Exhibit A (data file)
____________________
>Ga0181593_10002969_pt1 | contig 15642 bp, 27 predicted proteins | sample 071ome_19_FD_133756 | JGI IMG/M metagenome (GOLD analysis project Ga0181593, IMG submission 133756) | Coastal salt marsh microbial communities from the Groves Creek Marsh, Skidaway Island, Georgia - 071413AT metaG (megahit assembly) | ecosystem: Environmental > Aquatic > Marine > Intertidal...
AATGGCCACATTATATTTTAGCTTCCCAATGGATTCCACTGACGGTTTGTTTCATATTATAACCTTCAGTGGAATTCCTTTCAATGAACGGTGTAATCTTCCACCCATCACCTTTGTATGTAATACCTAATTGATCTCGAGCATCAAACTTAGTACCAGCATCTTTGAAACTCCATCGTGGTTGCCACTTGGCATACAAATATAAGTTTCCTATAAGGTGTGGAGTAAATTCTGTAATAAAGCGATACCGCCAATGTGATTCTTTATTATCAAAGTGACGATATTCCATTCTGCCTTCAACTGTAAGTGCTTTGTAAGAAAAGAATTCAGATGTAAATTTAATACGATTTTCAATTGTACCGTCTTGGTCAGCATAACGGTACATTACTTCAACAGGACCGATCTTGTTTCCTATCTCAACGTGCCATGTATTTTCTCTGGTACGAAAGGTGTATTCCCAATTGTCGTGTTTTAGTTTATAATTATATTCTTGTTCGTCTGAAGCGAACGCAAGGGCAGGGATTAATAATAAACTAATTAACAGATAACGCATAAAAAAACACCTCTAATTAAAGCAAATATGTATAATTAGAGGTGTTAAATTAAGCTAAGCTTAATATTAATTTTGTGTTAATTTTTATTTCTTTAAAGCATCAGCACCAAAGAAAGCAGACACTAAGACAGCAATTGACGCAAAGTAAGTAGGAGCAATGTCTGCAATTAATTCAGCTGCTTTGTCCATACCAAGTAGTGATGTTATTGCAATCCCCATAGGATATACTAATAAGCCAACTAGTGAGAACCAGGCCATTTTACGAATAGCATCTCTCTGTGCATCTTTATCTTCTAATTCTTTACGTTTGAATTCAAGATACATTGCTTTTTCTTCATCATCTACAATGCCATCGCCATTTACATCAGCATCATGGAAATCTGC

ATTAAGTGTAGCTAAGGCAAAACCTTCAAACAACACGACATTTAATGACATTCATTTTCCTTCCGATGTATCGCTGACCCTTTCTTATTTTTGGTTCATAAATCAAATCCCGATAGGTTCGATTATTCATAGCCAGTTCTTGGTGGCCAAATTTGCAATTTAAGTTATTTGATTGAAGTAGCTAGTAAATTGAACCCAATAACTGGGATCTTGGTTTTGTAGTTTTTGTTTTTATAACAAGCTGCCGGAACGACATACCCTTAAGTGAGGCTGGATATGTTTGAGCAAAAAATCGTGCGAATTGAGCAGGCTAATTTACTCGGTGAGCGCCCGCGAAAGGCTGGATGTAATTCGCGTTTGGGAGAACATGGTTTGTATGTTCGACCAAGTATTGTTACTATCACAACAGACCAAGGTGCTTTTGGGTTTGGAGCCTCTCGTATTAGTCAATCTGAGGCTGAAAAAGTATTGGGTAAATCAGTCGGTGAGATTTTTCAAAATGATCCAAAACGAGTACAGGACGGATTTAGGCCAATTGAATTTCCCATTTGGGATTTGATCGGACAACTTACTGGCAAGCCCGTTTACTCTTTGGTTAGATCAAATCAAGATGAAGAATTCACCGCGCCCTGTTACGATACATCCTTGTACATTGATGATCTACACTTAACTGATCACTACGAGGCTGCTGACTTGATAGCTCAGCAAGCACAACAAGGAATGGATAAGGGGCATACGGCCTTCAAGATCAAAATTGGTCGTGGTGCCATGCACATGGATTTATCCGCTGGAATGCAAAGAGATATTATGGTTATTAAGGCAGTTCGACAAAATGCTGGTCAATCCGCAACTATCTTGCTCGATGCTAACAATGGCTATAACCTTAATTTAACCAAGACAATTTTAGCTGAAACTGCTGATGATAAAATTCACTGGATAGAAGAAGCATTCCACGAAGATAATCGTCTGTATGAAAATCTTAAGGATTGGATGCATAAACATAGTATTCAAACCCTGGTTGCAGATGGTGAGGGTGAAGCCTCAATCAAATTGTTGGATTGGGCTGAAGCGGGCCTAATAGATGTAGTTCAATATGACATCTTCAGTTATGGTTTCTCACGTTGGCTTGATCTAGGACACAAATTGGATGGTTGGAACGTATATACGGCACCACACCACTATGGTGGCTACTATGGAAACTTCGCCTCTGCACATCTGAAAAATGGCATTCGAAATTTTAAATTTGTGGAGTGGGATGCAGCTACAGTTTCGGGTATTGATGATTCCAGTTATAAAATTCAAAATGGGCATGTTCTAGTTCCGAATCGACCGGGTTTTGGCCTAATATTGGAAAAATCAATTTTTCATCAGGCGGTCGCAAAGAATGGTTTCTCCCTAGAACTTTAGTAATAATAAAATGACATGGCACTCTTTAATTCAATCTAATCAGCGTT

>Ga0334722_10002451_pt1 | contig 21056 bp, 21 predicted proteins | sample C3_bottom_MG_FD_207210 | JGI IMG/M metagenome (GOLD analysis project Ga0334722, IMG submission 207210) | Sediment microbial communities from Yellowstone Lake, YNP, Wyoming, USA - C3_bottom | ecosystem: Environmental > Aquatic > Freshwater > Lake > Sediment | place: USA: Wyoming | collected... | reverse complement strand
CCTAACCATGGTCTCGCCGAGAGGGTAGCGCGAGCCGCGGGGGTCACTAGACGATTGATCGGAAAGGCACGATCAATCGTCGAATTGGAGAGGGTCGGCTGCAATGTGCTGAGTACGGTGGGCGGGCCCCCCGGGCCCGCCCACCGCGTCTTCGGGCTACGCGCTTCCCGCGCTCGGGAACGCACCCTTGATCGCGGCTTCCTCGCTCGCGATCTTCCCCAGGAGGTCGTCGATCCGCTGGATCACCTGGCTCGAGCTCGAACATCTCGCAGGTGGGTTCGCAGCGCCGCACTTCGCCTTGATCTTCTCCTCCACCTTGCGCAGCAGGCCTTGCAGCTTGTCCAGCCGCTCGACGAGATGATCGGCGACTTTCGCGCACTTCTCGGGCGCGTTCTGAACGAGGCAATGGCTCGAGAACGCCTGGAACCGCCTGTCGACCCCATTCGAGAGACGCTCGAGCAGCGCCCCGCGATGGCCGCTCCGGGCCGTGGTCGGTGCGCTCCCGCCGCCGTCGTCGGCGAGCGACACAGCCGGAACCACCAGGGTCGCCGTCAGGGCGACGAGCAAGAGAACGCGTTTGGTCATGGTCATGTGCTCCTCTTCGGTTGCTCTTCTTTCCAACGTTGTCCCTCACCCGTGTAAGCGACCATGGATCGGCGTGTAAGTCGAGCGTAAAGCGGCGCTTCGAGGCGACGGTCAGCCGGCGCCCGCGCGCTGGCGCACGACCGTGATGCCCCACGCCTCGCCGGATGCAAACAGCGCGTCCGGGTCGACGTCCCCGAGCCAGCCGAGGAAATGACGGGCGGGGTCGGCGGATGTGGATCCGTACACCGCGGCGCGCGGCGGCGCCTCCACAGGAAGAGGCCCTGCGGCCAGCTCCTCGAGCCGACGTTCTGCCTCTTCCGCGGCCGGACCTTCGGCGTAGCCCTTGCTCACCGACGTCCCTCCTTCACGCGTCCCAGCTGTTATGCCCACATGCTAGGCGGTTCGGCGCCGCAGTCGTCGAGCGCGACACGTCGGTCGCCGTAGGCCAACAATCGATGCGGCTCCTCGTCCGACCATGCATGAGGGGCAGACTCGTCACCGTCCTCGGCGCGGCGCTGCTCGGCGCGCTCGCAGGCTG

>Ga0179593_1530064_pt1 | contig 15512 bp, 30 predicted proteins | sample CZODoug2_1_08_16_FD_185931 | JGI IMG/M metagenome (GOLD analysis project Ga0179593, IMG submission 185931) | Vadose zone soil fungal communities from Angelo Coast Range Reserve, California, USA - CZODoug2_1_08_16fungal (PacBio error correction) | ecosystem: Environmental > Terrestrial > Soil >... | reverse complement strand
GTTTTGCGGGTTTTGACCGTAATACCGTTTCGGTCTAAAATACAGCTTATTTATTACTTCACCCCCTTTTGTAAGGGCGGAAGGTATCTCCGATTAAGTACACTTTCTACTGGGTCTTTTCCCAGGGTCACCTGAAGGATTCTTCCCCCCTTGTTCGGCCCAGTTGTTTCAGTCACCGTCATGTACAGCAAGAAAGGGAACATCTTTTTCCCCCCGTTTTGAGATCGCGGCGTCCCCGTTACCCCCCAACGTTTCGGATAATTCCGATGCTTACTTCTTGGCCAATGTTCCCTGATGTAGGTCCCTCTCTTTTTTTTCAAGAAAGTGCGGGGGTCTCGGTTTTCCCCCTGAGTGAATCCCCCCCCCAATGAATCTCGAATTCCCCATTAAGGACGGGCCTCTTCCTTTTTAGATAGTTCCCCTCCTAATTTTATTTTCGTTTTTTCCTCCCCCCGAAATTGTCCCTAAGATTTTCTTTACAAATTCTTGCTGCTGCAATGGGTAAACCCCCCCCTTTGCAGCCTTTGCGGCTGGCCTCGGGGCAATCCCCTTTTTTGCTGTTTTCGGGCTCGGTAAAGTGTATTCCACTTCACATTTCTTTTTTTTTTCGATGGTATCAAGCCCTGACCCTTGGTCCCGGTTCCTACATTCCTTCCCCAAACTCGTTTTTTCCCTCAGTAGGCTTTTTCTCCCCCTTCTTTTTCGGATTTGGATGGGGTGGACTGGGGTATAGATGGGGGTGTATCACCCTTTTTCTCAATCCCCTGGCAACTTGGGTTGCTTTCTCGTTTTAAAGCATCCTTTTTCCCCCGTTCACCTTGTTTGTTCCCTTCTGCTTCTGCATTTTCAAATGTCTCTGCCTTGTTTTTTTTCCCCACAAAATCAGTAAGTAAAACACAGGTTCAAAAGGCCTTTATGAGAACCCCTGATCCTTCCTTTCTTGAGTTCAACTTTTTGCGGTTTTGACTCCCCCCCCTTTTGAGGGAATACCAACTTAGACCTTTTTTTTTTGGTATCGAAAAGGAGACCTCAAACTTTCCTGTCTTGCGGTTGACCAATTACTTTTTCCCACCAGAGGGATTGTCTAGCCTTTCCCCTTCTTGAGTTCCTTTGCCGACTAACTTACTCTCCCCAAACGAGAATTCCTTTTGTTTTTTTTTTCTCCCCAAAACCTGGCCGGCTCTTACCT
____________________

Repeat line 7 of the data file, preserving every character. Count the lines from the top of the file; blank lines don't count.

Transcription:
GTTTTGCGGGTTTTGACCGTAATACCGTTTCGGTCTAAAATACAGCTTATTTATTACTTCACCCCCTTTTGTAAGGGCGGAAGGTATCTCCGATTAAGTACACTTTCTACTGGGTCTTTTCCCAGGGTCACCTGAAGGATTCTTCCCCCCTTGTTCGGCCCAGTTGTTTCAGTCACCGTCATGTACAGCAAGAAAGGGAACATCTTTTTCCCCCCGTTTTGAGATCGCGGCGTCCCCGTTACCCCCCAACGTTTCGGATAATTCCGATGCTTACTTCTTGGCCAATGTTCCCTGATGTAGGTCCCTCTCTTTTTTTTCAAGAAAGTGCGGGGGTCTCGGTTTTCCCCCTGAGTGAATCCCCCCCCCAATGAATCTCGAATTCCCCATTAAGGACGGGCCTCTTCCTTTTTAGATAGTTCCCCTCCTAATTTTATTTTCGTTTTTTCCTCCCCCCGAAATTGTCCCTAAGATTTTCTTTACAAATTCTTGCTGCTGCAATGGGTAAACCCCCCCCTTTGCAGCCTTTGCGGCTGGCCTCGGGGCAATCCCCTTTTTTGCTGTTTTCGGGCTCGGTAAAGTGTATTCCACTTCACATTTCTTTTTTTTTTCGATGGTATCAAGCCCTGACCCTTGGTCCCGGTTCCTACATTCCTTCCCCAAACTCGTTTTTTCCCTCAGTAGGCTTTTTCTCCCCCTTCTTTTTCGGATTTGGATGGGGTGGACTGGGGTATAGATGGGGGTGTATCACCCTTTTTCTCAATCCCCTGGCAACTTGGGTTGCTTTCTCGTTTTAAAGCATCCTTTTTCCCCCGTTCACCTTGTTTGTTCCCTTCTGCTTCTGCATTTTCAAATGTCTCTGCCTTGTTTTTTTTCCCCACAAAATCAGTAAGTAAAACACAGGTTCAAAAGGCCTTTATGAGAACCCCTGATCCTTCCTTTCTTGAGTTCAACTTTTTGCGGTTTTGACTCCCCCCCCTTTTGAGGGAATACCAACTTAGACCTTTTTTTTTTGGTATCGAAAAGGAGACCTCAAACTTTCCTGTCTTGCGGTTGACCAATTACTTTTTCCCACCAGAGGGATTGTCTAGCCTTTCCCCTTCTTGAGTTCCTTTGCCGACTAACTTACTCTCCCCAAACGAGAATTCCTTTTGTTTTTTTTTTCTCCCCAAAACCTGGCCGGCTCTTACCT